Shoulder impingement syndrome is a common cause of shoulder pain. It occurs when the bones of the shoulder pinch or impinge upon the tendons or bursa in the area. The term “shoulder impingement” really covers several conditions, but multiple ailments are often involved. These conditions include biceps tendinitis, subacromial bursitis, rotator cuff tendinitis, rotator cuff tear, calcific tendinitis, RSI (mouse shoulder), arthritis and congenital abnormalities.
More specifically impingement syndrome is when one or more of the rotator cuff muscle tendons or the subacromial bursae become impinged in the subacromial space. This is the space between the head (ball) of the humerus (arm bone) and the acromial process of the scapular (shoulder blade).
Four muscles make up the rotator cuff, supraspinatus, infraspinatus, teres minor and subscapularis. These muscles are responsible for stabilising the shoulder, also controlling the movement and orientation of the humeral head within its socket. The belly of the supraspinatus muscle and its tendon pass within the subacromial space. The long-head of biceps tendon also passes through the subacromial space and acts likes a 5th rotator cuff muscle by stabilising the shoulder joint. The subacromial bursae is a fluid filled sac that sits under the acromial process between underside of the acromion and supraspinous tendon. Pain often originates from one or all of these structures.
Shoulder impingement has many possible causes. These factors may act alone or in combination..
Age – as we age, our tendons, muscles and ligaments lose strength and their capacity for tissue repair decreases.
Poor Posture – a forward shoulder posture narrows the space available for the tendons and bursae. This may result in friction damage and tissue fatigue. The forward and downward sloping of the shoulder blade, may interrupt normal blood circulation in the subacromial space; resulting in tissue damage.
Overuse/RSI – repetitive use of the arms may cause fatigue and micro-trauma to the muscles, tendons and bursae. If the rate of tissue damage exceeds the rate of tissue repair; degeneration will occur.
Muscle Weakness – muscle weakness and fatigue in the rotator cuff muscles is very common. These tissues are put under continued and maintained stress. Very few people who participate in regular exercise (weight training, swimming etc..) will perform specific rotator cuff strength and conditioning exercises. Like any muscle group, once used they should be given sufficient time to rest and recover. Muscle weakness and fatigue will also effect the mechanics within the ball and socket joint; increasing the likelihood of tissue damage.
Instability – people who are particularly mobile, have a history of shoulder dislocations or have been swimming since a young age may very lax shoulder joints. Hyper-mobility may predispose some individuals to develop impingement syndrome. The problems result from the ball not staying properly centered in the shoulder socket.
Stiffness – A fibrous joint capsule surrounds the ball and socket joint. Tightness in the posterior part of this capsule can cause the ball to move abnormally upwards on the socket. This can lead to additional friction and compression on the subacromial tissues.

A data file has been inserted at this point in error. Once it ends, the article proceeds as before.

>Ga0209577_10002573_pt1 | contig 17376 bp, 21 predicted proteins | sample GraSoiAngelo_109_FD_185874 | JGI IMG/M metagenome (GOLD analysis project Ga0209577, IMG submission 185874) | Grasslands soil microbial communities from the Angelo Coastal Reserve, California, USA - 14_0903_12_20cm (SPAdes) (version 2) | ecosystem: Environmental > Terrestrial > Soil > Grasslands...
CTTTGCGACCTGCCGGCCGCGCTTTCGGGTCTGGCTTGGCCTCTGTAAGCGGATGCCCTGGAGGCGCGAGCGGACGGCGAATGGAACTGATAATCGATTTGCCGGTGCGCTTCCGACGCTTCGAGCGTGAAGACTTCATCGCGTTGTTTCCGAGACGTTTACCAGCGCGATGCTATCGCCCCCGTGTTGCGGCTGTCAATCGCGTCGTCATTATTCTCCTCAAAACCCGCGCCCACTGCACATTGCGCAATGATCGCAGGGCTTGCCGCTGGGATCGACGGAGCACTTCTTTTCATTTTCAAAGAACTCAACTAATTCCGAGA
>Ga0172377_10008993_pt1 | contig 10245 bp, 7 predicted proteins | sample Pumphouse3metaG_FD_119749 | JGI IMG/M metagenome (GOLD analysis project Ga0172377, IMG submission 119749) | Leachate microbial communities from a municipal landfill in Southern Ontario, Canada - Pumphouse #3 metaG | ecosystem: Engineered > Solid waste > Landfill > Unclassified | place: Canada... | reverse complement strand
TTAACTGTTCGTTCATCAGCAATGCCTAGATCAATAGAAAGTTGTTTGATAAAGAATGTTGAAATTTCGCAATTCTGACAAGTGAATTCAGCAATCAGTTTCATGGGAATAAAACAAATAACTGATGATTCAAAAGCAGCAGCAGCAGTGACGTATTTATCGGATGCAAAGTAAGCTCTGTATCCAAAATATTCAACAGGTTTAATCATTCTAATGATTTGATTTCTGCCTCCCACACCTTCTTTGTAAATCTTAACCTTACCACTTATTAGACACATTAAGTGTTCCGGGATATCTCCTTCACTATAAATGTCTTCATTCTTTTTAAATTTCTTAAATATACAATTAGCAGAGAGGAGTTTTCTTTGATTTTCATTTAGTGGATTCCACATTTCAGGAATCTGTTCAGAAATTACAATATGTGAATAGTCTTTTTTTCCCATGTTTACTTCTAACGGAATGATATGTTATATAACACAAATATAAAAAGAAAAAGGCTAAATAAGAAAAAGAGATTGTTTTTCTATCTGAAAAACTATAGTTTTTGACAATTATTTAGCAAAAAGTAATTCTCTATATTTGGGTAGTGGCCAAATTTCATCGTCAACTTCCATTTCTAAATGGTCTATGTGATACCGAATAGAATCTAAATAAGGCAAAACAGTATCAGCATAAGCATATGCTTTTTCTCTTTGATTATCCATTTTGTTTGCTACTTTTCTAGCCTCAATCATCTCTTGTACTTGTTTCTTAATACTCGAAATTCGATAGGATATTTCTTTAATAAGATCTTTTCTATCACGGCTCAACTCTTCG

Most patients can’t recall a specific incident that triggered the onset of symptoms; pain generally builds over time. Pain is worse with use and at night, commonly being felt around the outside of the shoulder and upper arm. The following features are often present:
- Pain when the arm is above head height
- Pain when the arm is raised out to the side
- Pain when reaching behind the back
- Night pain
- Pain may radiate into the neck, back or arm
In most cases, the case history and physical examination is all that is necessary to make a diagnosis. In some cases extreme pain may raise suspicion of a possible rotator cuff tear, calcific tendinitis or arthritic changes; which may result in a referral for x-ray or MRI scan.
Most shoulder impingement cases resolve with osteopathic treatment and avoidance of causative factors. Healing, especially of tendons is a slow process; it may take 4-12 weeks for symptoms to subside completely. However continued use and aggravation of the subacromial structures may result in full tendon rupture and chronic pain.
The goals of osteopathic treatment are:
- Avoidance of aggravating and causative factors
- Promote healing by improving local circulation, movement and strength
- Correction of any mechanical or postural abnormalities that predisposed to the condition
- Prevention of recurrence by the use of a home flexibility and strengthening program
Recommendations for patients with shoulder impingement
- Stop or modify activities that cause pain
- Use ice therapy to reduce pain and swelling; this is particularly important during the early stages of impingement syndrome and after treatment and exercise sessions. Apply the ice pack for 10 minutes 2-4 times a day.Do not apply the ice directly on the skin.
- Non-steroid anti-inflammatory drugs i.e. Ibuprofen will help reduce inflammation and pain. They may only be effective during the early stages of injury, when inflammation is more prevalent
- Stop smoking and take up some aerobic exercise; smoking effects the circulation to tendons, muscles and bones. Reduced circulation increases the risk of injury by slowing the rate of tissue repair. Some gentle exercise will improve overall cardiovascular health, allowing improved circulation and in turn tissue repair.